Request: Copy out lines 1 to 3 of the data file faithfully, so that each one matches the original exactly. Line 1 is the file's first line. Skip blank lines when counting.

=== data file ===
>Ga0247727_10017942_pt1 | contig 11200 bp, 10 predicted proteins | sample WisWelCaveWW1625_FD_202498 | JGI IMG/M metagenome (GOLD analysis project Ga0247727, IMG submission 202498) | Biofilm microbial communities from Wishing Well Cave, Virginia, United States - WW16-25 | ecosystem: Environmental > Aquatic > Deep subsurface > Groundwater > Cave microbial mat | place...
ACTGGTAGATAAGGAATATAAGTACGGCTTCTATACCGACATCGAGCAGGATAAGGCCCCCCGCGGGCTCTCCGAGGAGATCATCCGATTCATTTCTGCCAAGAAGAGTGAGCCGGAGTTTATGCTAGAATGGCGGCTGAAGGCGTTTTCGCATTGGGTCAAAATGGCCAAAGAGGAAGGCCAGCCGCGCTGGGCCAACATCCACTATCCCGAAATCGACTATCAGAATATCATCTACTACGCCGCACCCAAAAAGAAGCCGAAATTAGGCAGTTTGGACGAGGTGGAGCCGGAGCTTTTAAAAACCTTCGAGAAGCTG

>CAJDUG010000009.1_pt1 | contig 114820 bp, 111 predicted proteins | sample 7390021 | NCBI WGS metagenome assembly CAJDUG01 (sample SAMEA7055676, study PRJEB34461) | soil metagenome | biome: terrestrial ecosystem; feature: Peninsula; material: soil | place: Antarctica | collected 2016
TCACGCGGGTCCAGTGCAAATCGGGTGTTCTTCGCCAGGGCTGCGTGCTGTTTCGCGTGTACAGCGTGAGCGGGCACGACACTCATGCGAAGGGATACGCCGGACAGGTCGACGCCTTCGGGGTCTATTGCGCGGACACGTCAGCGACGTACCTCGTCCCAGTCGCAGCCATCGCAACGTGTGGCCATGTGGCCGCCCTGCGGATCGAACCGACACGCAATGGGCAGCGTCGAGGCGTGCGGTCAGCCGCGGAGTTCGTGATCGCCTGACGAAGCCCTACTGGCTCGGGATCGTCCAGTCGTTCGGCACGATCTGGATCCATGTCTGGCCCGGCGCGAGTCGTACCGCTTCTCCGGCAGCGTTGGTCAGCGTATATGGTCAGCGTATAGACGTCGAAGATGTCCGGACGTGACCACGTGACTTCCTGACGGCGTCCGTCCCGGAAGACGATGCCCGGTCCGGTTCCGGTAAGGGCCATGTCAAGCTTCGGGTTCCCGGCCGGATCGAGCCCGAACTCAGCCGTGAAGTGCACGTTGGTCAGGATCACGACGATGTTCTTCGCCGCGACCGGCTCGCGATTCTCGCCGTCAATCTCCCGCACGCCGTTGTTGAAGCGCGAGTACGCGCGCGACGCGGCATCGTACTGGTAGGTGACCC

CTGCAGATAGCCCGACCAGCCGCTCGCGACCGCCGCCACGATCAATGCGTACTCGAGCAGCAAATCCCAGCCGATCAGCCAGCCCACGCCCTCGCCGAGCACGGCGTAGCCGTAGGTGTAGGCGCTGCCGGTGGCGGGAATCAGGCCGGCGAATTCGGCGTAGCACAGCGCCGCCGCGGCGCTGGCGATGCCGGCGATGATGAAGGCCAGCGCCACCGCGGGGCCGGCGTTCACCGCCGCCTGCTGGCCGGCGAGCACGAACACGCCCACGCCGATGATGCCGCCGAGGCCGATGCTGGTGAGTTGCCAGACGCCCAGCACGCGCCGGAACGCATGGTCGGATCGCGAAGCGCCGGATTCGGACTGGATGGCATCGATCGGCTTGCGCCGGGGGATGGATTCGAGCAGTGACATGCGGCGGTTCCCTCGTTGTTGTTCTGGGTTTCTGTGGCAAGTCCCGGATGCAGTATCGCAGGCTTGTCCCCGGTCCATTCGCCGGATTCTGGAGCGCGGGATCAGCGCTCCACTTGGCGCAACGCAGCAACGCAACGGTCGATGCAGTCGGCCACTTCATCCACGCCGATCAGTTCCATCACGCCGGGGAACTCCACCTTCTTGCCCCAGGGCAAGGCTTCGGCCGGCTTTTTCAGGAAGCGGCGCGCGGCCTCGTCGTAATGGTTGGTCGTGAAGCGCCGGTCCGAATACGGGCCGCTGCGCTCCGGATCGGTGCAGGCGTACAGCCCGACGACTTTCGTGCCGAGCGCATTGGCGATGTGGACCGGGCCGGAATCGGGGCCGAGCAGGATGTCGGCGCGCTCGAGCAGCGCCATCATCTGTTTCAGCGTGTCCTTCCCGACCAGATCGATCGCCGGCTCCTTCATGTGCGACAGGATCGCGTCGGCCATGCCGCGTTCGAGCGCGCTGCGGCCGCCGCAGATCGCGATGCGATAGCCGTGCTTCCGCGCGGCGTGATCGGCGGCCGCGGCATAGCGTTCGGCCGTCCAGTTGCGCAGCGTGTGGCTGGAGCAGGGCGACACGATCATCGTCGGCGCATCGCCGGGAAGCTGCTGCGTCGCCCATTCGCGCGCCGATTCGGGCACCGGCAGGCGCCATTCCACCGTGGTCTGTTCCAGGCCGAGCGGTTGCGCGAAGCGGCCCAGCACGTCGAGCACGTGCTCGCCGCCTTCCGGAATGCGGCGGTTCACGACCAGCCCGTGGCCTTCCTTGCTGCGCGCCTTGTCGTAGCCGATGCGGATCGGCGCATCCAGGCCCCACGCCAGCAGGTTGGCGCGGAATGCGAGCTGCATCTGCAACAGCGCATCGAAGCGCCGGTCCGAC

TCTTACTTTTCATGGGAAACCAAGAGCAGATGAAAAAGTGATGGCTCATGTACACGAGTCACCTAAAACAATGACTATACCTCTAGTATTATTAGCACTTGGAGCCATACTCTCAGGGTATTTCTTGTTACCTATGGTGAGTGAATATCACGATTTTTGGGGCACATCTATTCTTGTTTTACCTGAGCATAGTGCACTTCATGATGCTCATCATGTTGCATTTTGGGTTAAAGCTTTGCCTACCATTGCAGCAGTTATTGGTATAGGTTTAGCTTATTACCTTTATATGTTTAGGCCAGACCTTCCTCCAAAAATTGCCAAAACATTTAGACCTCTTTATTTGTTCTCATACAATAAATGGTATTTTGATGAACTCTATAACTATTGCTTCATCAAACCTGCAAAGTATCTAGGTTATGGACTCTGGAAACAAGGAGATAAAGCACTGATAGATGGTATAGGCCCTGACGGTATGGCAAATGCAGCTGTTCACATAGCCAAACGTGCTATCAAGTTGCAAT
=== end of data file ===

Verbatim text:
>Ga0247727_10017942_pt1 | contig 11200 bp, 10 predicted proteins | sample WisWelCaveWW1625_FD_202498 | JGI IMG/M metagenome (GOLD analysis project Ga0247727, IMG submission 202498) | Biofilm microbial communities from Wishing Well Cave, Virginia, United States - WW16-25 | ecosystem: Environmental > Aquatic > Deep subsurface > Groundwater > Cave microbial mat | place...
ACTGGTAGATAAGGAATATAAGTACGGCTTCTATACCGACATCGAGCAGGATAAGGCCCCCCGCGGGCTCTCCGAGGAGATCATCCGATTCATTTCTGCCAAGAAGAGTGAGCCGGAGTTTATGCTAGAATGGCGGCTGAAGGCGTTTTCGCATTGGGTCAAAATGGCCAAAGAGGAAGGCCAGCCGCGCTGGGCCAACATCCACTATCCCGAAATCGACTATCAGAATATCATCTACTACGCCGCACCCAAAAAGAAGCCGAAATTAGGCAGTTTGGACGAGGTGGAGCCGGAGCTTTTAAAAACCTTCGAGAAGCTG

>CAJDUG010000009.1_pt1 | contig 114820 bp, 111 predicted proteins | sample 7390021 | NCBI WGS metagenome assembly CAJDUG01 (sample SAMEA7055676, study PRJEB34461) | soil metagenome | biome: terrestrial ecosystem; feature: Peninsula; material: soil | place: Antarctica | collected 2016